Israel also was involved in the arming of Iran prior to the Iran-Iraq war:

Project "Flower" Tzur, a joint collaboration between Iran and Israel, aimed to develop a "state-of-the-art sea-to-sea missile, an advanced version of the U.S. Harpoon missile, with a range of 200 kilometers." (See: Ronen Bergman, "5 billion Reasons to Talk to Iran," Haaretz (Tel Aviv), 19 March 1999; in "Israel's Outstanding Debt to Iran Viewed," FBIS Document FTS19990319001273, 19 March 1999.
Israeli Defense Minister General Ezer Weizmann and Iranian Vice Minister of War General Hasan Toufanian discussed the co-production of Israel's Jericho-2 missile, code named Project Flower. (See: "Minutes from Meeting Held in Tel Aviv between H. E. General M. Dayan, Foreign Minister of Israel, and H.E. General H. Toufanian, Vice Minister of War, Imperial Government of Iran," Top Secret Minutes from Israel's Ministry of Foreign Affairs, 18 July 1977, in Digital National Security Archive)
Israeli arms deals to Iran continued after the war, although sporadically and unofficially. [16] [17] [18] [19] [20]

[edit] Perceptions of Israeli threats to attack Iran during 2003-2007
A Scottish newspaper claimed in November 2003 that Israel warned that it is prepared to take unilateral military action against Iran if the international community fails to stop any development of nuclear weapons at the country's atomic energy facilities.[2] It cited Israeli defence minister Shaul Mofaz stating, "under no circumstances would Israel be able to tolerate nuclear weapons in Iranian possession". In December 2005, a British newspaper claimed that the Israeli military had been ordered by Israeli prime minister (at that time) Ariel Sharon to plan for possible strikes on uranium enrichments sites in Iran in March 2006, based on Israeli intelligence estimates that Iran would be able to build nuclear weapons in two to four years. It was claimed that the special forces command was in the highest stage of readiness for an attack (state G) in December. Ariel Sharon reportedly said, "Israel - and not only Israel - cannot accept a nuclear Iran. We have the ability to deal with this and we're making all the necessary preparations to be ready for such a situation."[3] Israeli military Chief of Staff, Dan Halutz, was quoted as responding to the question of how far Israel was ready to go to stop Iran's nuclear energy program with the statement "Two thousand kilometers".[4]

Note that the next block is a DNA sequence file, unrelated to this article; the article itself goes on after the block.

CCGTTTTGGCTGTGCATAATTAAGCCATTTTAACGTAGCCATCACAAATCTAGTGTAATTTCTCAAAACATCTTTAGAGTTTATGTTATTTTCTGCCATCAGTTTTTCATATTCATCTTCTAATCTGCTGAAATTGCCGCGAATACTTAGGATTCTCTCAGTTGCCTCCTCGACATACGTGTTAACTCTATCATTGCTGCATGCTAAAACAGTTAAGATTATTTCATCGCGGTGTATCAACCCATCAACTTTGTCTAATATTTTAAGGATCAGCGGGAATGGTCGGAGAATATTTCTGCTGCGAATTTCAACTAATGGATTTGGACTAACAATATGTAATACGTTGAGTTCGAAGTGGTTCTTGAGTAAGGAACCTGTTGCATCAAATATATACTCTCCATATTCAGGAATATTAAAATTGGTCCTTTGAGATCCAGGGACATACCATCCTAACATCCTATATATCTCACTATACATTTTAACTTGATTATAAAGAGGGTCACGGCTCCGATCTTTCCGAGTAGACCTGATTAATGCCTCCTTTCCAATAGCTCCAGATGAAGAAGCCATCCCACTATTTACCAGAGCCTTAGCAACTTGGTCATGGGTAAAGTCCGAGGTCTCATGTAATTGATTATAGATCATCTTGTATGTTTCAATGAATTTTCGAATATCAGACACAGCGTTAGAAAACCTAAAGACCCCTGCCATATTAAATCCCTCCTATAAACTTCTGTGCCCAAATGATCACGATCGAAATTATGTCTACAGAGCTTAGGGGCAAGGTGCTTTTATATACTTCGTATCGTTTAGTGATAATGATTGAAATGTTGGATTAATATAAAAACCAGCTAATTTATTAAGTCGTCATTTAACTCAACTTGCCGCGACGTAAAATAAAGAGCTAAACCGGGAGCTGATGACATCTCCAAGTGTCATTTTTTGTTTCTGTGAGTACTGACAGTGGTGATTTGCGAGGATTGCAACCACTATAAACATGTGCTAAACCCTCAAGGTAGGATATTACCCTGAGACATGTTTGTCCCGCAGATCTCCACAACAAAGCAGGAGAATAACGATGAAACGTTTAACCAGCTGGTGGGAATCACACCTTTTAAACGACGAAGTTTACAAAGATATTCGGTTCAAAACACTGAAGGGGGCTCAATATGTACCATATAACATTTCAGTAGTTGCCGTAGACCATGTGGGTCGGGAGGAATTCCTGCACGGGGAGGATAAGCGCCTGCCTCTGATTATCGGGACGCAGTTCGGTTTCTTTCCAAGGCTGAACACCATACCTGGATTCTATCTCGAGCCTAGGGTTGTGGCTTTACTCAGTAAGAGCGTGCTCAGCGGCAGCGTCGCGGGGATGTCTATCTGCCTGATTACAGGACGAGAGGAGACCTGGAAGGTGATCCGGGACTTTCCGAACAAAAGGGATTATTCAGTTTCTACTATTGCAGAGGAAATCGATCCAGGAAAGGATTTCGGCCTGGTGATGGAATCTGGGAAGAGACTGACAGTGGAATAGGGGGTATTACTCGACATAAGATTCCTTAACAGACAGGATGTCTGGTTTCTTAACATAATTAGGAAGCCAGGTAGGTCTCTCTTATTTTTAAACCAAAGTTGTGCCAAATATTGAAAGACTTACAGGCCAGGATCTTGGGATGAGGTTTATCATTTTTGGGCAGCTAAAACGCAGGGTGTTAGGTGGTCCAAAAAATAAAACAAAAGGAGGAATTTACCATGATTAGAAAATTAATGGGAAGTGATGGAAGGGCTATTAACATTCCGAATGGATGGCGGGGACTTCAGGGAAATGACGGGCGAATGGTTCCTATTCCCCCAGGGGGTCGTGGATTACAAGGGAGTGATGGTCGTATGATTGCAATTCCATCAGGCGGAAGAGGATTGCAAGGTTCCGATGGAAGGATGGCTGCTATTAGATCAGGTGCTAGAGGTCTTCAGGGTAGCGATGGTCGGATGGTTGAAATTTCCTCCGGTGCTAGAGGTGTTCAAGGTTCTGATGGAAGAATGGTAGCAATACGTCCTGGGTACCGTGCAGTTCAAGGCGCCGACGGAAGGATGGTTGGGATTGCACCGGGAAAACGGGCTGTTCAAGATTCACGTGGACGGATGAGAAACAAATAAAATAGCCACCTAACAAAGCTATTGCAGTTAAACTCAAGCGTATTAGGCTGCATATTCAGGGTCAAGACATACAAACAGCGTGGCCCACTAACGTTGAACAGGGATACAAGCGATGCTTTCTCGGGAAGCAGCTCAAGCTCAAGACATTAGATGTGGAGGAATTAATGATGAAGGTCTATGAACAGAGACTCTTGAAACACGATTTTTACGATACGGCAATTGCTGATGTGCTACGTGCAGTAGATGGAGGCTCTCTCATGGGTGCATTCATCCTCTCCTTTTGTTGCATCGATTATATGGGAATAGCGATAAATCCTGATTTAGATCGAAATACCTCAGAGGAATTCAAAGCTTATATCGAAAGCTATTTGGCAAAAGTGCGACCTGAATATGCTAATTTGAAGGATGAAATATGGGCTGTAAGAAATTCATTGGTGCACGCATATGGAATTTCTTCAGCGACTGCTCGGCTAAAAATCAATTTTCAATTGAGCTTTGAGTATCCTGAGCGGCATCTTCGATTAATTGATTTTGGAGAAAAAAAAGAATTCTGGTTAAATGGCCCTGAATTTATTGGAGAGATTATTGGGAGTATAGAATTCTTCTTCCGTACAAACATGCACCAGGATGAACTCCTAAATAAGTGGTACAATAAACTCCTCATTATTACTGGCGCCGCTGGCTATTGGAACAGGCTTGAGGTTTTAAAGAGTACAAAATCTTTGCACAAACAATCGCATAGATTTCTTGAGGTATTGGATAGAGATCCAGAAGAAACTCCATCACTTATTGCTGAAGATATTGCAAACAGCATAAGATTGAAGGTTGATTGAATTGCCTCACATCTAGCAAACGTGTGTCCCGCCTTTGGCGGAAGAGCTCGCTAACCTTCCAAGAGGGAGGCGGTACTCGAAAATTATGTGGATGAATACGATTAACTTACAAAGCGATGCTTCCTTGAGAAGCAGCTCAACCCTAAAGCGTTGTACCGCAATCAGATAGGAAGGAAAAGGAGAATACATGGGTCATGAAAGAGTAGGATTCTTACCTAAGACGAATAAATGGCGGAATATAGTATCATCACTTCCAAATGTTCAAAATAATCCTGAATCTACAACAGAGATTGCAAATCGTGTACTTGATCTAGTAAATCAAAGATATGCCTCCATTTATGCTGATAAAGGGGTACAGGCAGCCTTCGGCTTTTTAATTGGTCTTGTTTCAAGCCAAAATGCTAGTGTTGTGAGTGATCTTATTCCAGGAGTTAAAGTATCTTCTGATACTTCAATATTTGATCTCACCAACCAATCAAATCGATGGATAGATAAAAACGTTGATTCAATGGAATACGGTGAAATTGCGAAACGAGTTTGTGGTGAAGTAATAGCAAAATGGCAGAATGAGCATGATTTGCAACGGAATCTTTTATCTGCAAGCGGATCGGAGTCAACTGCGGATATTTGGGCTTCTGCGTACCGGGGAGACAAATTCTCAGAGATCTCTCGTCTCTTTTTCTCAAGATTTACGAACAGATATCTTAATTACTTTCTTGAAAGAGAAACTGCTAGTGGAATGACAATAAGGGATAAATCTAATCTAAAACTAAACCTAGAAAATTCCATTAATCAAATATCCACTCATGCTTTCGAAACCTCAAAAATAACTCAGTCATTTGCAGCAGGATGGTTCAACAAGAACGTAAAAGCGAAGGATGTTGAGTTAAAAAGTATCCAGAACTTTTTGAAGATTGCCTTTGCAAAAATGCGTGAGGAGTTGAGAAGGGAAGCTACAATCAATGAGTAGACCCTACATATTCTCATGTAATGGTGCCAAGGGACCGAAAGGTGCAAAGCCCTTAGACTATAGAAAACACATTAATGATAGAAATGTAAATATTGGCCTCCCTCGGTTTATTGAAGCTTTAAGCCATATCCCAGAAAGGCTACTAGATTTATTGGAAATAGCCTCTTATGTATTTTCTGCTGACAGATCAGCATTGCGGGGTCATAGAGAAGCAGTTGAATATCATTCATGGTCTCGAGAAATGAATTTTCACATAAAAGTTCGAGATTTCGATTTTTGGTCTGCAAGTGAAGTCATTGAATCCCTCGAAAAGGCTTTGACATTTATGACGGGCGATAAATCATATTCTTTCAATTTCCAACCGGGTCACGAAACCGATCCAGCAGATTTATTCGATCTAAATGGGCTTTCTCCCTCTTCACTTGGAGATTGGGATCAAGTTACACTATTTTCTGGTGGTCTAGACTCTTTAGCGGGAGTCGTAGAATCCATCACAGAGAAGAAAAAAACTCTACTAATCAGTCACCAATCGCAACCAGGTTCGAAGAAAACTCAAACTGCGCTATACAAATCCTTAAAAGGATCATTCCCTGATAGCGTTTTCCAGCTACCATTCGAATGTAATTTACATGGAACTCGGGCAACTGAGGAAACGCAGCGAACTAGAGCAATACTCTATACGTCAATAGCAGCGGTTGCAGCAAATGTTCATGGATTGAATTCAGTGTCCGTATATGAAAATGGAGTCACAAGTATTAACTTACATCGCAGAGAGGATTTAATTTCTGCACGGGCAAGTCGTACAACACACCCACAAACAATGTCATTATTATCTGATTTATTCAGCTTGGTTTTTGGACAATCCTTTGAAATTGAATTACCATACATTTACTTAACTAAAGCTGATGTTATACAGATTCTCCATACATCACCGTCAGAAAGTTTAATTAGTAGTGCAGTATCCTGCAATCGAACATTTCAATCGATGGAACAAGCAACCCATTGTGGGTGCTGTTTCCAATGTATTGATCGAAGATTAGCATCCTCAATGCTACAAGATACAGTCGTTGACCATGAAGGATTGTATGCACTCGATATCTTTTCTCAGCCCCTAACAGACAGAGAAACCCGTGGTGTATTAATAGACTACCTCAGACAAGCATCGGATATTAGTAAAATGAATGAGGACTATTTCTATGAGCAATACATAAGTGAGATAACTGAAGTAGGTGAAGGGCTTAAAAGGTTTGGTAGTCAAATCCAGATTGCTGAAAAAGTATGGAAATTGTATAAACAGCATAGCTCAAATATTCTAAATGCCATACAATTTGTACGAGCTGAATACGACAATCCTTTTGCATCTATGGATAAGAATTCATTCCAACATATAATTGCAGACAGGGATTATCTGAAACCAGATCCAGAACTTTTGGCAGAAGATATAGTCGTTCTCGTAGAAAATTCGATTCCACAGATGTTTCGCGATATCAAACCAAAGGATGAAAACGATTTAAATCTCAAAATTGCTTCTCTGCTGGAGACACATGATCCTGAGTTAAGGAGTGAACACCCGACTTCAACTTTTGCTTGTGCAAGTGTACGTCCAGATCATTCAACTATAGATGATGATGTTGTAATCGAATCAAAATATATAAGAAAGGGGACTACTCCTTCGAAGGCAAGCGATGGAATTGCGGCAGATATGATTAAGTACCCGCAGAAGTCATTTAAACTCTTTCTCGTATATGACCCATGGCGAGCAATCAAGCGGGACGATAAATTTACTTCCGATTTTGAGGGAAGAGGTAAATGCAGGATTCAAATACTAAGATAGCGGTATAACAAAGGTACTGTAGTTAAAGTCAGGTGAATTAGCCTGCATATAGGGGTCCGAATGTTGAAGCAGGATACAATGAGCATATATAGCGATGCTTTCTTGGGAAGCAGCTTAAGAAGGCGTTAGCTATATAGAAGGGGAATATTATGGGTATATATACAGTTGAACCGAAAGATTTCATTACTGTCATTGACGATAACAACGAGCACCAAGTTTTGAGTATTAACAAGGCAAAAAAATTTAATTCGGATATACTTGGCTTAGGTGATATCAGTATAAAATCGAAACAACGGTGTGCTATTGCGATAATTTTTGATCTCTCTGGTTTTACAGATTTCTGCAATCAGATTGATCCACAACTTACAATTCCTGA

Seymour Hersh has also claimed that US Department of Defense civilians led by Douglas Feith have been working with Israeli planners and consultants to develop and refine potential nuclear, chemical-weapons, and missile targets inside Iran[5].

Israel is estimated to have between 200-400 nuclear weapons and well-developed missile delivery systems, but there are neither confirmations nor denials nor other information regarding the intent to use them in the operations allegedly being planned.

On 08 May 2006, Israeli Vice Premier Shimon Peres said in an interview with Reuters that "the president of Iran should remember that Iran can also be wiped off the map," Army Radio reported.[6] Peres, a Nobel Peace Prize laureate, drew unusually stiff criticism from an analyst on Israel's state television, Yoav Limor, for talking of destroying another country.[7]

On May 26 2006, Russian Defense Minister Sergei Ivanov reiterated Moscow's commitment to supply Iran with sophisticated anti-aircraft missiles.

A secret Israeli plan to strike Iranian nuclear enrichment facilities at Natanz with nuclear bunker busters was disclosed to the Times of London in January 2007. [21] [22]